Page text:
As a teenager, Shujaa lived through the Watts riots and experienced the police occupation of his community. In and out of trouble, he spent much of his adolescent life in juvenile institutions, until at age 18, he was sent to Soledad Prison. He came of age, mentored by the leadership of the Black Prison movement. He taught himself to read and write, studied history and world affairs, and became a leader of the Black Panther Party and growing movement within the California prison system. In 1973, Shujaa was framed in the murder of a prison guard. As a recognized leader within and without the prison, the community became involved in his defense, and supported him through 4 trials. Shujaa and his co-defendant, Eugene Allen, were sent to San Quentin’s death row in 1976, after a second trial in San Francisco. The DA systematically excluded all African American jurors, and in 1979, the California Supreme Court overturned the death conviction. After spending three years on death row, Shujaa, continued to fight for his life. A third trial ended in a hung jury, and after a fourth trial, he was found innocent. As Shujaa often says, he won his freedom and affirmed his innocence despite the system.
George White – Murder Victim Family Member, Wrongfully Convicted Exoneree, Chairman of the Board, Journey Ambassador and Cofounder of JOH
On February 27, 1985 in Enterprise, Al, George and his wife, Char, experienced firsthand the insanity of murder when a masked gunman entered his office and shot the pair repeatedly during an armed robbery. A horrific, twisted nightmare began and lasted for more than seven years as George went from a survivor of a violent crime and husband of a murder victim, to a suspect, accused, indigent defendant facing the death penalty, convicted murderer sentenced to life, and innocent man exonerated. Convicted in1987, the conviction was overturned in 1989 but it took until 1992 to uncover and confront the prosecution with the proof of his innocence and a judge ordered that the charge be forevermore dismissed, exonerating him. George speaks of his own often torturous journey from violence and hatred to healing. “I believe society’s laws must offer relief for our pain, anger and loss and afford us protection from those who would harm us; however, I reject the death penalty as a failed solution not only to heal the wounds of our loss, but as bad public policy, morally, socially and economically. Together, let us find a better way.”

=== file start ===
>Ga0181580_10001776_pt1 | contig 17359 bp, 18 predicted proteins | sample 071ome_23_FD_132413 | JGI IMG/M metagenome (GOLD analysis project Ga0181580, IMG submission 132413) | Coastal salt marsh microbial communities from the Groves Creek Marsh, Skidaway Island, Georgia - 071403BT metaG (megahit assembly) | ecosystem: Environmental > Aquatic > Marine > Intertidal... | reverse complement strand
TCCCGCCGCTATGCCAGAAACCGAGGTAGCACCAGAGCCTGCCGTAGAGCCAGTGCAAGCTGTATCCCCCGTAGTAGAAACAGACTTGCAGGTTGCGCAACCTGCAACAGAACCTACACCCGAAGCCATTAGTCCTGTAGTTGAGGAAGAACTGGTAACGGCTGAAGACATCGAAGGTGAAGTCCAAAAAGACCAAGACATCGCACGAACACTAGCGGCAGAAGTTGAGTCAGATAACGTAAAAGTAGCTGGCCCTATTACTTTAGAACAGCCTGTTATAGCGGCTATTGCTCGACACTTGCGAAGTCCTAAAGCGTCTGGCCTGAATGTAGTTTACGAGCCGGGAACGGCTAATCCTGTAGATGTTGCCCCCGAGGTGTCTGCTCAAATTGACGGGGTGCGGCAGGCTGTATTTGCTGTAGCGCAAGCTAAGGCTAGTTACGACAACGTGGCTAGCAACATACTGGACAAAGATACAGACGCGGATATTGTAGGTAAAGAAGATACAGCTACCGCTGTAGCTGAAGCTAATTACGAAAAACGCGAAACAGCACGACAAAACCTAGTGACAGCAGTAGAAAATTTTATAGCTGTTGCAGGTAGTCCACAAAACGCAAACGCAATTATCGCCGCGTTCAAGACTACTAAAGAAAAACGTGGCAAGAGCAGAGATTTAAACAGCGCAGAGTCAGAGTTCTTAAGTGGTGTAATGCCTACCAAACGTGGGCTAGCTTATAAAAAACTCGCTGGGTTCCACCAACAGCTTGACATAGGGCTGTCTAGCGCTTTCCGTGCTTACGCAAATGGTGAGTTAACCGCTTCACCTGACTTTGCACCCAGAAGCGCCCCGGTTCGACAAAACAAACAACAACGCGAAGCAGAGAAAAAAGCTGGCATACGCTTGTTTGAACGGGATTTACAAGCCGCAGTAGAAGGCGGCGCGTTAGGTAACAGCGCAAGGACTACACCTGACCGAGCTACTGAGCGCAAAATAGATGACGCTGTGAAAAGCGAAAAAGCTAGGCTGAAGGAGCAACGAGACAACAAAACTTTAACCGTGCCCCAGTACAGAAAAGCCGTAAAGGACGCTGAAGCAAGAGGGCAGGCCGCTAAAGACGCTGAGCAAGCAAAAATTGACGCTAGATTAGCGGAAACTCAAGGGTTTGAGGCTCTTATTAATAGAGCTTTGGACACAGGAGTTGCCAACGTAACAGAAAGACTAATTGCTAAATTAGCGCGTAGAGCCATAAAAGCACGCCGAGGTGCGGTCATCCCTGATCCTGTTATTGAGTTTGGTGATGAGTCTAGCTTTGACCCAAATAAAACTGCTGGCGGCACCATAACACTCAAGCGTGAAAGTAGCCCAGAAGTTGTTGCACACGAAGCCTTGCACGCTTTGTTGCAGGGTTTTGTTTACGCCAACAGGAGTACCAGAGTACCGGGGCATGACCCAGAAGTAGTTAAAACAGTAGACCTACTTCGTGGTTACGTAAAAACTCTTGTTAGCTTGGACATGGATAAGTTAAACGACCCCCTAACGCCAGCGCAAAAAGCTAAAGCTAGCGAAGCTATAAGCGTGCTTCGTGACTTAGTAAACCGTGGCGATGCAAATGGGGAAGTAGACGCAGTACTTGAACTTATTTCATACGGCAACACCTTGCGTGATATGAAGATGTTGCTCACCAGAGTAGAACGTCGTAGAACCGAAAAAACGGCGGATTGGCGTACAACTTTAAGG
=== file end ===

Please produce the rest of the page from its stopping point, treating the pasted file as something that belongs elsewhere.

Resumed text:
Bill Babbitt –Brother of an Executed Man
Bill Babbitt once supported the death penalty. He also really trusted in the police, but when he realized that his brother, Manny, could possibly be involved in the death of an elderly woman he was filled with anguish and fear that if he contacted the police, they or the state of California might kill the brother he dearly loved. Manny Babbitt, a decorated Marine, had brought the horror of war home with him after two tours in Vietnam. He was diagnosed as a paranoid schizophrenic and suffered from post-traumatic stress disorder. Bill convinced himself to place his trust in the justice system and that it would recognize the reality of his brother’s mental illness. Manny would be held accountable and receive the psychological help that he needed. Bill literally led the police to his brother believing that justice would be served and Manny would get the help he needed. Bill was certain the state would not kill his little brother. He was wrong. Bill Babbitt was present at San Quentin prison when at one minute after midnight on May 4th, 1999 the state of California executed Manny.
With spoken word by Houston artist Kamil Khan!
MC: Lily Hughes